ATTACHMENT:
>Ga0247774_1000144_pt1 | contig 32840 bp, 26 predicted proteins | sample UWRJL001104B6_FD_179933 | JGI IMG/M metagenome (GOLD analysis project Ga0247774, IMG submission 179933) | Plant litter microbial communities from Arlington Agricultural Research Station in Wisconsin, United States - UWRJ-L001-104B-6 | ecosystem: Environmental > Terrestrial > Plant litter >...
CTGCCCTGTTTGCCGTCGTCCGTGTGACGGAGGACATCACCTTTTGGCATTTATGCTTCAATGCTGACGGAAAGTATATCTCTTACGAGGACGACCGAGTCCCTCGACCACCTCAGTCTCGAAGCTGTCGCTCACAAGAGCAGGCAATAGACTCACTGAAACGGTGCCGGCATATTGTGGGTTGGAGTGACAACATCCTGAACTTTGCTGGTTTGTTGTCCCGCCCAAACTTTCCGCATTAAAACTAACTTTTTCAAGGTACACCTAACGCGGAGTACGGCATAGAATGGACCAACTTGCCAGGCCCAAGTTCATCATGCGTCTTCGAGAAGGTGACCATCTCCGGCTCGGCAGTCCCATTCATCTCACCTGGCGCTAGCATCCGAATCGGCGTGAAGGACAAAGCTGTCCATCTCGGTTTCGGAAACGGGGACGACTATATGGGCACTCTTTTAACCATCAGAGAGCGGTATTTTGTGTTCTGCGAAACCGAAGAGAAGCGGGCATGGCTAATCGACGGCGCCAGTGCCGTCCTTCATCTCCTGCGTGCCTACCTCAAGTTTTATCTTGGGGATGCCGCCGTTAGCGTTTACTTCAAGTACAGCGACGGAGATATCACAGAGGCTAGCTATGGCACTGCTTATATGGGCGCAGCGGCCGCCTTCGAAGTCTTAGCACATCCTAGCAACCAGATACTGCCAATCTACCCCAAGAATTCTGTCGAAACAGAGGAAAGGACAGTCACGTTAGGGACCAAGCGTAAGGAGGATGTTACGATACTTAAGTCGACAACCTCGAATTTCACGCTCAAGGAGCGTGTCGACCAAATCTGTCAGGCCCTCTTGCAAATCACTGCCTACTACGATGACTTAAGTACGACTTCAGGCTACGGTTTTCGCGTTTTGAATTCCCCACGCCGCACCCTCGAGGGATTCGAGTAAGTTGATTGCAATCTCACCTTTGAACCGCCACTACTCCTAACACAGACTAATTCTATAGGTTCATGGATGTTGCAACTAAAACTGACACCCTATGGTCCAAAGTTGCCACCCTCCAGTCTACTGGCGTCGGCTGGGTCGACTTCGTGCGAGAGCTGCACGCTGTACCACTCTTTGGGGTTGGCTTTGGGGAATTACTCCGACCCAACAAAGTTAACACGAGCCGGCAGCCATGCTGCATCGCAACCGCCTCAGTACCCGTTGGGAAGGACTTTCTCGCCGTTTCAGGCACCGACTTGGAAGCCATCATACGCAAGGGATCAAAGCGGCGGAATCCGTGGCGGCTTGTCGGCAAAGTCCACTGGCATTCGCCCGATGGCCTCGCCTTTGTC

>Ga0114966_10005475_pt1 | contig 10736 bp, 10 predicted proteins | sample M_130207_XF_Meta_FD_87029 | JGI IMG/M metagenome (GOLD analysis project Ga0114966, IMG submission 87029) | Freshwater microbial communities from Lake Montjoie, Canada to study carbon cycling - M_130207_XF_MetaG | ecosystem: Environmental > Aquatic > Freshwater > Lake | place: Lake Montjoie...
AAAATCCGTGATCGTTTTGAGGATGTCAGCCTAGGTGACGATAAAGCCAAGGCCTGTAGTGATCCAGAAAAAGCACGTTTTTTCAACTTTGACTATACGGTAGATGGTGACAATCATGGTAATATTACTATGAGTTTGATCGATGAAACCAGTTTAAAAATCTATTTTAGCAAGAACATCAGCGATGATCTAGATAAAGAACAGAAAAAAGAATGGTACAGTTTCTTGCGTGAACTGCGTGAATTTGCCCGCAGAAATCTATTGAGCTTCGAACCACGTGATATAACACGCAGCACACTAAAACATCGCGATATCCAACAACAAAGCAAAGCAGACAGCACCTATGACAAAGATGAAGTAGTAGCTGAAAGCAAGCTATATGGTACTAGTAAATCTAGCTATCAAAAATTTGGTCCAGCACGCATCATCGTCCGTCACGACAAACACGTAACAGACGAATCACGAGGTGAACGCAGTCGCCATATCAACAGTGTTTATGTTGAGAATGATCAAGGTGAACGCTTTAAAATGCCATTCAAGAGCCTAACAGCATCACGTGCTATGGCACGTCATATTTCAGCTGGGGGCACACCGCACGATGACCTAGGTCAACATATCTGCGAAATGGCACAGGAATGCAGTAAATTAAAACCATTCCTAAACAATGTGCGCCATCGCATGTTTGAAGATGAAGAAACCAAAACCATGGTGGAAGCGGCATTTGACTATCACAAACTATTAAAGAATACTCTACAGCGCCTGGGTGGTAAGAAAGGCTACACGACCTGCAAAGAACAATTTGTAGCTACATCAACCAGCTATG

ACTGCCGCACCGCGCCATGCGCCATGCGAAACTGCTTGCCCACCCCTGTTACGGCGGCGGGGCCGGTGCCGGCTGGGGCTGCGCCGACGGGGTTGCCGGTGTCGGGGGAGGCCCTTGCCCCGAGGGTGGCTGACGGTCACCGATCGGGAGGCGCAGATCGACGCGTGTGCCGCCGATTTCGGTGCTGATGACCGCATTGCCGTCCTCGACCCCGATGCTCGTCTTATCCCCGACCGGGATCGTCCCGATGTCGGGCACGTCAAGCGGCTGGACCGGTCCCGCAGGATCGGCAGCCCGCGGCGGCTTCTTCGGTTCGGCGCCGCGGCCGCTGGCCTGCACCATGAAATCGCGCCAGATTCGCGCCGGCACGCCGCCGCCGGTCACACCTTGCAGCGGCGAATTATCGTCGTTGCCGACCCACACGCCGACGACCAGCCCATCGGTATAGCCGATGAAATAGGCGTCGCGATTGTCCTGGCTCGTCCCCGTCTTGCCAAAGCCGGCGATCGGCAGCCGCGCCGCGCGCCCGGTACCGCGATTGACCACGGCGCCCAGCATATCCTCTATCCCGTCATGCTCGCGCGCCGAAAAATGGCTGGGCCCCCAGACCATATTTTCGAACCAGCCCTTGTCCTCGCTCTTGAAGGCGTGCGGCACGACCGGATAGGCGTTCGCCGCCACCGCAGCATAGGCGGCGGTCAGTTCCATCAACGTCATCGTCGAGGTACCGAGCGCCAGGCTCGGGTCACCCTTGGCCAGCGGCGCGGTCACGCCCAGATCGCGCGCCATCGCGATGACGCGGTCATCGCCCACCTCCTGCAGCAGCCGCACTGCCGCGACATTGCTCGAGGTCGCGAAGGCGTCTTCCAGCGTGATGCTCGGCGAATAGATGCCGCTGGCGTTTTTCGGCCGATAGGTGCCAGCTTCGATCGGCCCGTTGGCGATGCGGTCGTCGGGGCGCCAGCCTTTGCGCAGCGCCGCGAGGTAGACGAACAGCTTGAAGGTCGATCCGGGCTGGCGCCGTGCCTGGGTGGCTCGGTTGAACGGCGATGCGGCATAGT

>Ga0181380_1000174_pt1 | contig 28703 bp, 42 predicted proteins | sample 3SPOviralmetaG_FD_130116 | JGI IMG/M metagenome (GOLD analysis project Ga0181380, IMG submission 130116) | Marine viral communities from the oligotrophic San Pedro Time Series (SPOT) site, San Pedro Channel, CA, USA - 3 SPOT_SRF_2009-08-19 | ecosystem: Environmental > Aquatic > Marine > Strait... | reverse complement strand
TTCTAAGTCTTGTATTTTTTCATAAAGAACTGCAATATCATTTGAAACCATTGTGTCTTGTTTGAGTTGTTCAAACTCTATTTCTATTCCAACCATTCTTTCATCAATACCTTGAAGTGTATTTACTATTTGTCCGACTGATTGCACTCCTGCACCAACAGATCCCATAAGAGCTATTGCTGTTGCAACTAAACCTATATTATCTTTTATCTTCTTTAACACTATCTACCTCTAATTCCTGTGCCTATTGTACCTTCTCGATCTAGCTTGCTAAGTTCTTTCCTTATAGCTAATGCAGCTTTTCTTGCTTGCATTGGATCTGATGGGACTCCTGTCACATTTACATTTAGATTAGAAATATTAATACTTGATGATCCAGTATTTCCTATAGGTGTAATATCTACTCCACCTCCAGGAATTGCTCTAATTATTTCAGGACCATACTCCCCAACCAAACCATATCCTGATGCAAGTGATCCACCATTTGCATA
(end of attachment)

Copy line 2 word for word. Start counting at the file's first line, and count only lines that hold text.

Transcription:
CTGCCCTGTTTGCCGTCGTCCGTGTGACGGAGGACATCACCTTTTGGCATTTATGCTTCAATGCTGACGGAAAGTATATCTCTTACGAGGACGACCGAGTCCCTCGACCACCTCAGTCTCGAAGCTGTCGCTCACAAGAGCAGGCAATAGACTCACTGAAACGGTGCCGGCATATTGTGGGTTGGAGTGACAACATCCTGAACTTTGCTGGTTTGTTGTCCCGCCCAAACTTTCCGCATTAAAACTAACTTTTTCAAGGTACACCTAACGCGGAGTACGGCATAGAATGGACCAACTTGCCAGGCCCAAGTTCATCATGCGTCTTCGAGAAGGTGACCATCTCCGGCTCGGCAGTCCCATTCATCTCACCTGGCGCTAGCATCCGAATCGGCGTGAAGGACAAAGCTGTCCATCTCGGTTTCGGAAACGGGGACGACTATATGGGCACTCTTTTAACCATCAGAGAGCGGTATTTTGTGTTCTGCGAAACCGAAGAGAAGCGGGCATGGCTAATCGACGGCGCCAGTGCCGTCCTTCATCTCCTGCGTGCCTACCTCAAGTTTTATCTTGGGGATGCCGCCGTTAGCGTTTACTTCAAGTACAGCGACGGAGATATCACAGAGGCTAGCTATGGCACTGCTTATATGGGCGCAGCGGCCGCCTTCGAAGTCTTAGCACATCCTAGCAACCAGATACTGCCAATCTACCCCAAGAATTCTGTCGAAACAGAGGAAAGGACAGTCACGTTAGGGACCAAGCGTAAGGAGGATGTTACGATACTTAAGTCGACAACCTCGAATTTCACGCTCAAGGAGCGTGTCGACCAAATCTGTCAGGCCCTCTTGCAAATCACTGCCTACTACGATGACTTAAGTACGACTTCAGGCTACGGTTTTCGCGTTTTGAATTCCCCACGCCGCACCCTCGAGGGATTCGAGTAAGTTGATTGCAATCTCACCTTTGAACCGCCACTACTCCTAACACAGACTAATTCTATAGGTTCATGGATGTTGCAACTAAAACTGACACCCTATGGTCCAAAGTTGCCACCCTCCAGTCTACTGGCGTCGGCTGGGTCGACTTCGTGCGAGAGCTGCACGCTGTACCACTCTTTGGGGTTGGCTTTGGGGAATTACTCCGACCCAACAAAGTTAACACGAGCCGGCAGCCATGCTGCATCGCAACCGCCTCAGTACCCGTTGGGAAGGACTTTCTCGCCGTTTCAGGCACCGACTTGGAAGCCATCATACGCAAGGGATCAAAGCGGCGGAATCCGTGGCGGCTTGTCGGCAAAGTCCACTGGCATTCGCCCGATGGCCTCGCCTTTGTC